I’m not a training guru – just a hard working athlete, so if you’re after specific advice on how/what to train please contact an expert. Without hesitation I would suggest contacting Neil Gresham to support developing a training plan/schedule.

Over the past 10 years my training has been devised around a primary constraint. The same constraint that most people suffer from, its called work. (Note: work is something that you have to do when your not willing to live with the consequences of not doing it. This is a choice and if you’ve read my mindset pages you’ll understand that this is my excuse for falling short of my ultimate capability. Climbing just doesn’t mean enough to me to risk losing my house, kids, marriage etc.)

7pm? You might not feel like training, but that session has to happen! Like it or not.

The problem with work (full time work) is that it tends to be right in the middle of the day. This provides two slots in which training is possible, before 7am and after 7pm. Neither of which are particularly ideal for training from a biological perspective.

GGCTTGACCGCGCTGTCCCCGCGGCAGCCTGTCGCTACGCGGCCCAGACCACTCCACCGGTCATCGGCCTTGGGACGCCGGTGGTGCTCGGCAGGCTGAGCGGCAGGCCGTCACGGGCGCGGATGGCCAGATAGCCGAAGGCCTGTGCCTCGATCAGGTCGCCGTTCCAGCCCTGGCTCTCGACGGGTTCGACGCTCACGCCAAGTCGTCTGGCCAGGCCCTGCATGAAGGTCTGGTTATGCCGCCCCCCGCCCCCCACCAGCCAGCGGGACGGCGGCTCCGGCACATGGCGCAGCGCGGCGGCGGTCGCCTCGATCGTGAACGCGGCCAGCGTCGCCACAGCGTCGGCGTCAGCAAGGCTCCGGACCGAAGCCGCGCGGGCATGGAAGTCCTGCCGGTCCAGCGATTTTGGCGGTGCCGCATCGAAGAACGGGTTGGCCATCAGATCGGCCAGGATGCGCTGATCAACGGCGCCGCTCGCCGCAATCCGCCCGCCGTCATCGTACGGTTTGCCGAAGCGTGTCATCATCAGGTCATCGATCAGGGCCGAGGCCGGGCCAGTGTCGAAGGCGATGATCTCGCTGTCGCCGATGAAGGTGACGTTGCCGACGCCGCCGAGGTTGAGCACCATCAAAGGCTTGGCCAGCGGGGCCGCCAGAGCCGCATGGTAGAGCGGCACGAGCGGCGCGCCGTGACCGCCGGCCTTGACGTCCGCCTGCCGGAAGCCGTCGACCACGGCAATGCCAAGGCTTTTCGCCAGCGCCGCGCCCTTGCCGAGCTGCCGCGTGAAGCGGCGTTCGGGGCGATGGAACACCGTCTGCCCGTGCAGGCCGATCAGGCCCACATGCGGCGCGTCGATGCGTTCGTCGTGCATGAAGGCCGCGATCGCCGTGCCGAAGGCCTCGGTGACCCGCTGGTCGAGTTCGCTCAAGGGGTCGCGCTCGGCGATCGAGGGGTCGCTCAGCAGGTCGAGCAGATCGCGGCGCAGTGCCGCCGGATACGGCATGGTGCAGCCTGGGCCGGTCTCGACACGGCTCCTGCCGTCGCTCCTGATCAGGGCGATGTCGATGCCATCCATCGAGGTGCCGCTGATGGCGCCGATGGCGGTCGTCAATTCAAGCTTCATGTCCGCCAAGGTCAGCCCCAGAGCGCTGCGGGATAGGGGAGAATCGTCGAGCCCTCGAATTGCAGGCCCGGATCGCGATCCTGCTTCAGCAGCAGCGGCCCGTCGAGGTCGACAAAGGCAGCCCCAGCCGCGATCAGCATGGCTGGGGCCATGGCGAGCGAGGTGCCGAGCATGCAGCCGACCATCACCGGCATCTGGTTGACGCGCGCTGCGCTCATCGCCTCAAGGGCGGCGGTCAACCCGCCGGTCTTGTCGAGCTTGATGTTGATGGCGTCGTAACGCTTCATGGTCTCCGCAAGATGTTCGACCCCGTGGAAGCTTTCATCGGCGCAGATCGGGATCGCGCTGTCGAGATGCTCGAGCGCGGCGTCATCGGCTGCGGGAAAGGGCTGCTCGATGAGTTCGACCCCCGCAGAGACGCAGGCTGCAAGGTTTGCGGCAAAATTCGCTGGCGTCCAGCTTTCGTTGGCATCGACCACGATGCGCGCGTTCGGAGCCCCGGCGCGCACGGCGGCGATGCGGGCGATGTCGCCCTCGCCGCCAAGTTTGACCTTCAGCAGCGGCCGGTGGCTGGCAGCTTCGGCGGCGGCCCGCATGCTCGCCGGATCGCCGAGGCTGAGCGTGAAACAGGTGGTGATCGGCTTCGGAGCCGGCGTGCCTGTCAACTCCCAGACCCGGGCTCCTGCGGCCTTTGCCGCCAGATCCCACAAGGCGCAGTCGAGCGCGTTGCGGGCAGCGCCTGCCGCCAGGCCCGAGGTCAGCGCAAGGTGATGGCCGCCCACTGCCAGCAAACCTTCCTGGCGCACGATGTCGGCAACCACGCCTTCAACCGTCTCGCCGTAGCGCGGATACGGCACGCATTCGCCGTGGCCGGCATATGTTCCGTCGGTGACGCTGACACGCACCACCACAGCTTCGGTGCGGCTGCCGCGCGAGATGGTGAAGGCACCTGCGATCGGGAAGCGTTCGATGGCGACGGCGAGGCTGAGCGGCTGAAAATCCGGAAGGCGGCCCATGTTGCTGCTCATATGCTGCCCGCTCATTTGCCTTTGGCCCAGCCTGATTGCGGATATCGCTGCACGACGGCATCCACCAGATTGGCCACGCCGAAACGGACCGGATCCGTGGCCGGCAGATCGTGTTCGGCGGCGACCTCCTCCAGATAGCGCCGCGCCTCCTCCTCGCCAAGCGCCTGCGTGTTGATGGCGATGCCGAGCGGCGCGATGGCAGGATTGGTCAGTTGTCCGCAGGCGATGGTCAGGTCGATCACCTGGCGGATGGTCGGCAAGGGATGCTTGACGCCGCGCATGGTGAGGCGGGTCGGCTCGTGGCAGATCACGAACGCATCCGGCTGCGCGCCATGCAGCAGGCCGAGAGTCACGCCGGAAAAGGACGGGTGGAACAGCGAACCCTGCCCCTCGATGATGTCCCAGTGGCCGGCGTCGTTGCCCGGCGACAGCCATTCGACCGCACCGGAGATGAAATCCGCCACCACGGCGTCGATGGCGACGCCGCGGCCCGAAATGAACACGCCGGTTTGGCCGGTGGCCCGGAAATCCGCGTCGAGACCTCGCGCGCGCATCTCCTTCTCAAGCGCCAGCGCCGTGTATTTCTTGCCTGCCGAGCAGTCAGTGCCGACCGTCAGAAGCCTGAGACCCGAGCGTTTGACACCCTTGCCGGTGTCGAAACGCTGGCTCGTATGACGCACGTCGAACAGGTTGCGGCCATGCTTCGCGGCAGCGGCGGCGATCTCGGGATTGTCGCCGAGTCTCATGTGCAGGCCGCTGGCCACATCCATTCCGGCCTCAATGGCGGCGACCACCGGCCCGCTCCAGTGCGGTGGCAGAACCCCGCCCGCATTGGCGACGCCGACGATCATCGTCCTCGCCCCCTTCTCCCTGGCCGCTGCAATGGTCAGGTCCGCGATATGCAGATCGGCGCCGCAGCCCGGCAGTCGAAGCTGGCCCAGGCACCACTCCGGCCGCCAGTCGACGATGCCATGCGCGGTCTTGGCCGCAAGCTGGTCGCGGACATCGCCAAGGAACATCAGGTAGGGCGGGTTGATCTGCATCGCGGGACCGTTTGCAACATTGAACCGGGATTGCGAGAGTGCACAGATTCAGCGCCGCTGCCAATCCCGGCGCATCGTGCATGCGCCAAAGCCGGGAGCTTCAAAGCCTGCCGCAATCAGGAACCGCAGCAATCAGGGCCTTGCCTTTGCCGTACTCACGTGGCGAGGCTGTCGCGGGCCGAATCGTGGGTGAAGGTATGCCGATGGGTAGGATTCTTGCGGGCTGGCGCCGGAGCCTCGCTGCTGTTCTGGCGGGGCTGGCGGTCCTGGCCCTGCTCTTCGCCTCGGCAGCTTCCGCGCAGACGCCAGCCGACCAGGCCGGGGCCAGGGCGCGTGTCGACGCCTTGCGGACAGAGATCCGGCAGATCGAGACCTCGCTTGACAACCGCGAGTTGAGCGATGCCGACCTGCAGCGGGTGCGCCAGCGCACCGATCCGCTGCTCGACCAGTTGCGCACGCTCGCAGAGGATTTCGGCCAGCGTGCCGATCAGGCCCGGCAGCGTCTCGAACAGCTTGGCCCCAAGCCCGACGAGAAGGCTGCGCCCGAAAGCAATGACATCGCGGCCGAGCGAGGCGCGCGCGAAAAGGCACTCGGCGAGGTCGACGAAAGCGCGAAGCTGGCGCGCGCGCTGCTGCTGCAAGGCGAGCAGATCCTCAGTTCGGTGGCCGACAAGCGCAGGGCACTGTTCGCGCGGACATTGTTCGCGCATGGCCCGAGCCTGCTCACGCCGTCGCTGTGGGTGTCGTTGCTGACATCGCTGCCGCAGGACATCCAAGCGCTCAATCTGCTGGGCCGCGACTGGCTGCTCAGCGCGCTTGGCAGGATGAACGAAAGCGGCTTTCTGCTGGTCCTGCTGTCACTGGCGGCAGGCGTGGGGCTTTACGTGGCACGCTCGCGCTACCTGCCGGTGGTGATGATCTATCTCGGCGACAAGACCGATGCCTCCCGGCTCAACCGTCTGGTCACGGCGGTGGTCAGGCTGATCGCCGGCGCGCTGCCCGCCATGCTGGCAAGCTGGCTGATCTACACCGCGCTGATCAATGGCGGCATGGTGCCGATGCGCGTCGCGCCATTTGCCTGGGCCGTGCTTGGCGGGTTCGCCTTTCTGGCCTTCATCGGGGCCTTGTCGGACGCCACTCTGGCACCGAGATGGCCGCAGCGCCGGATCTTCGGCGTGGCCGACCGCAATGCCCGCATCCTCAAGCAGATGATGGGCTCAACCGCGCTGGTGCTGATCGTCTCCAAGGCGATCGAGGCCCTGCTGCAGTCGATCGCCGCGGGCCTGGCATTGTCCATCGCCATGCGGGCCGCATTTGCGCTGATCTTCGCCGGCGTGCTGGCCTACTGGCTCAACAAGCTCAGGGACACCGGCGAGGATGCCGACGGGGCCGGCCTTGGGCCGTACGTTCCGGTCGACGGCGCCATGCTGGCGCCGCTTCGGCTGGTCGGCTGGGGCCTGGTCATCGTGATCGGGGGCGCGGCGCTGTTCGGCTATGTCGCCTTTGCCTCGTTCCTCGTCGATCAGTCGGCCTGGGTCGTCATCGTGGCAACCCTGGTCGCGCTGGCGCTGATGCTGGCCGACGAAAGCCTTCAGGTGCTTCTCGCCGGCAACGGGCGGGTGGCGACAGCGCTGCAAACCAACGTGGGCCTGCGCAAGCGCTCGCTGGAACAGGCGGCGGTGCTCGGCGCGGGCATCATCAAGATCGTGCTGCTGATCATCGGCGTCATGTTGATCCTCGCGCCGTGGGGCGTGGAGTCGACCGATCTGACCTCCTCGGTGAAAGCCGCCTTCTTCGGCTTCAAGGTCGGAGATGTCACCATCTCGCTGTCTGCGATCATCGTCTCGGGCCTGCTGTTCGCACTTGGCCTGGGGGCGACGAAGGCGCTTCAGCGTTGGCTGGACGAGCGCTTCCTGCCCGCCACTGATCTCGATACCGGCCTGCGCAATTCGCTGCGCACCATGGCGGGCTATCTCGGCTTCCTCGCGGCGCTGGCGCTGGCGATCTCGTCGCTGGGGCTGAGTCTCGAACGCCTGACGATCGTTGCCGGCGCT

My morning training focuses on injury prevention. For the last 12 months I’ve suffered periodically from elbow tendonosis (both golfers and tennis). Prevention work involves low intensity dumbell exercises on my forearm extensor and flexors, along with activities to help stabilise my scapulas which are prone to ‘winging’. Morning sessions take 1 hour (6am-7am and are performed Mon to Thur).

Evening sessions are split between bouldering on my board (Tue/Thur) and static strength exercises (Mon/Wed) which also includes antagonist work. Evening sessions are 1.5 hours in duration (typically 19:45-21:15) and it’s pretty important to eat quickly after completing these.

Weekends are for proper climbing (that means outdoors) – so long as the weather allows!

Winter training. Top roping the classic ‘North Lakes’ test piece Geronimo (E7 6c).
Obviously as a ‘South Lakes’ lad this is best done in your trainers!